I stumbled on this article on reddit:
The article explains three things:
- No abstraction is better than the wrong abstraction, which I tend to agree with
- No design is faster than good design, which is more controversial
- Write naive code first and then identify patterns to base your architecture of off.
The last idea is not novel, but I personally agree with it for multiple reasons:
- Naive code is easier to write: it prevents the writer’s block when you begin working on a new feature
- Naive code is easier to understand: anyone, you or your teammates, can understand and refactor it when needed
The most interesting thing about this article, though, is the broader topic it refers to: is naive code good code?
Reflecting on this topic is at the heart of the profession, but I’ve personally been thinking a lot about this lately.
Having to work with a couple of juniors, I have to explain why a particular piece of code is better than another and this is no easy task.
Like wine tasting, code tasting is something that seems to be acquired mostly through experience.
Other users of reddit had interesting references as well.
The first link is a talk by John Ousterhout, Professor a Standford.
He states that the most important thing in all computer science is “problem decomposition”: how do you chop a complicated problem into pieces that you can build independently?
His approach is to teach students the principles of software design, a topic that is unfortunately not taught enough because it requires teachers with a sizeable coding experience in the industry, as opposed to mostly academic research and papers.
His book sounds like an interesting read and certainly one I would like to discuss with my teammates.
I also liked what he said about talent being overrated and that “10x programmers” are hard workers and not just “gifted”.
Ousterhout also makes the distinction between “tactical” and “strategic” programming. He coined a name for programmers who write 80% correct code very fast: “tactical tornadoes”. The kind of developers that managers like because they deliver faster, but that their teammates hate because they have to clean up their mess afterwards.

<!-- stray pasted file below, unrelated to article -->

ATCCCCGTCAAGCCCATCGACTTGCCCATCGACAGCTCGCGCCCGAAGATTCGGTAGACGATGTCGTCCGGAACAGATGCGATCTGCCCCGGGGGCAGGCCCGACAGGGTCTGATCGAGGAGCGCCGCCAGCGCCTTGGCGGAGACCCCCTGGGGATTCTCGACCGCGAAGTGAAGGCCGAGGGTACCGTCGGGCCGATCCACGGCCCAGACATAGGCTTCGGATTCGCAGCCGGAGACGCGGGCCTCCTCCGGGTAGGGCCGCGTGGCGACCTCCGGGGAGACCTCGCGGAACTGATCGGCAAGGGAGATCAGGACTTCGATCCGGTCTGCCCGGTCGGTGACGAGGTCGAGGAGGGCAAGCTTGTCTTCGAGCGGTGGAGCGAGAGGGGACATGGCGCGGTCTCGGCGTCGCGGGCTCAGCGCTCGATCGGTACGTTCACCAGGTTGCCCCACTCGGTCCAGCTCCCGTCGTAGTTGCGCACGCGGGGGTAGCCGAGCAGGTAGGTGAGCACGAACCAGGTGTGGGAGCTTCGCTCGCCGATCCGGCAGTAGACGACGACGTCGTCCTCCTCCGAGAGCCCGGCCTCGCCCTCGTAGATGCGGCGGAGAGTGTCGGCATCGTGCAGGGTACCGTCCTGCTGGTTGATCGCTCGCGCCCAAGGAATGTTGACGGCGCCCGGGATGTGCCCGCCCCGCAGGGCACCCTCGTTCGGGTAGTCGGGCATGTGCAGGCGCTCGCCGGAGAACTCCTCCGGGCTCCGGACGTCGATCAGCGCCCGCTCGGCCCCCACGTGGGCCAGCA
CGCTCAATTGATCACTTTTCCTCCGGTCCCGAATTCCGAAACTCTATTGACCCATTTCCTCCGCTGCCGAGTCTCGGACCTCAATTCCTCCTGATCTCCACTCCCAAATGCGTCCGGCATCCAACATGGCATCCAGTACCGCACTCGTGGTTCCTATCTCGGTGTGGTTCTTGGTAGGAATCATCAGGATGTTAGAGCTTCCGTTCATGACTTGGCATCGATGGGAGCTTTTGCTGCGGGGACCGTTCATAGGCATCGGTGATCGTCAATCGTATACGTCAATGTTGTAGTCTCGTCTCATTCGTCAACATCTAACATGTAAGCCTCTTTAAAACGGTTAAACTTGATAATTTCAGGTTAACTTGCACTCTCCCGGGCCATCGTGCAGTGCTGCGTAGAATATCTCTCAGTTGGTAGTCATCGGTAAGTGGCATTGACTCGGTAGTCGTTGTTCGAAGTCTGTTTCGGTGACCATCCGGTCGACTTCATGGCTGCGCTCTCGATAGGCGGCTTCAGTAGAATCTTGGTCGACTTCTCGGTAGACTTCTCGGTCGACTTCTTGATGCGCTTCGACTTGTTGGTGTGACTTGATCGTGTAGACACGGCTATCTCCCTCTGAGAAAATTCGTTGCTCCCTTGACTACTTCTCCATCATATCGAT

The second link on semantic compression makes the same conclusion that writing good code is a matter of experience and that it’s hard to convey.
I suspect this has something to do with the fact that good programming seems very straightforward once you know how to do it, unlike, say, a fancy math technique that retains its sexiness and makes you want to spend the time to post about it. So, although I don’t have any data to back this up, I strongly suspect that experienced programmers rarely spend time posting about how they program because they just don’t think it’s anything special.
The article also dunks on upfront “OOP design” (UML and co) as a non-productive way of thinking about code, which I enjoyed.
Most importantly, it takes a real world example of a “semantic compression”, a refactoring where transforming a naive, repeated, pattern leads to better code.
I always think of this silly list from “Why bad scientific code beats code following “best practices”” https://yosefk.com/blog/why-bad-scientific-code-beats-code-following-best-practices.html
This article explains that the code written by scientists is often more enjoyable to work with than code written by “professional” programmers because it doesn’t try to be too clever for its own good.
It’s a bit like the Worse is Better article.
It reminded me a bit of this story:
I highly recommend people to read it, from the pre 1983 era. IMO this is also an example why “Worse is Better” is, oddly enough, actually better than the perceived “perfection” being better. It has to do with non-linear thinking.
I really like that Richard Gabriel, the author of “worse is better”, a cheeky argument that worse code leads to better results, still has conflicted thoughts about the very proposition he coined 20 years after the fact.
Is worse really better? Should you write naive code on purpose? Should you dumb yourself down to write the most basic code every time?
It certainly reminded me of “Kernighan’s Law”:
Debugging is twice as hard as writing the code in the first place. Therefore, if you write the code as cleverly as possible, you are, by definition, not smart enough to debug it.
Like everything in engineering, writing naive code seems to a balancing act between too dumb and too smart, which would certainly explain why finding the right cursor is so hard.
Ousterhout talks about David Parnas' publication as very influential.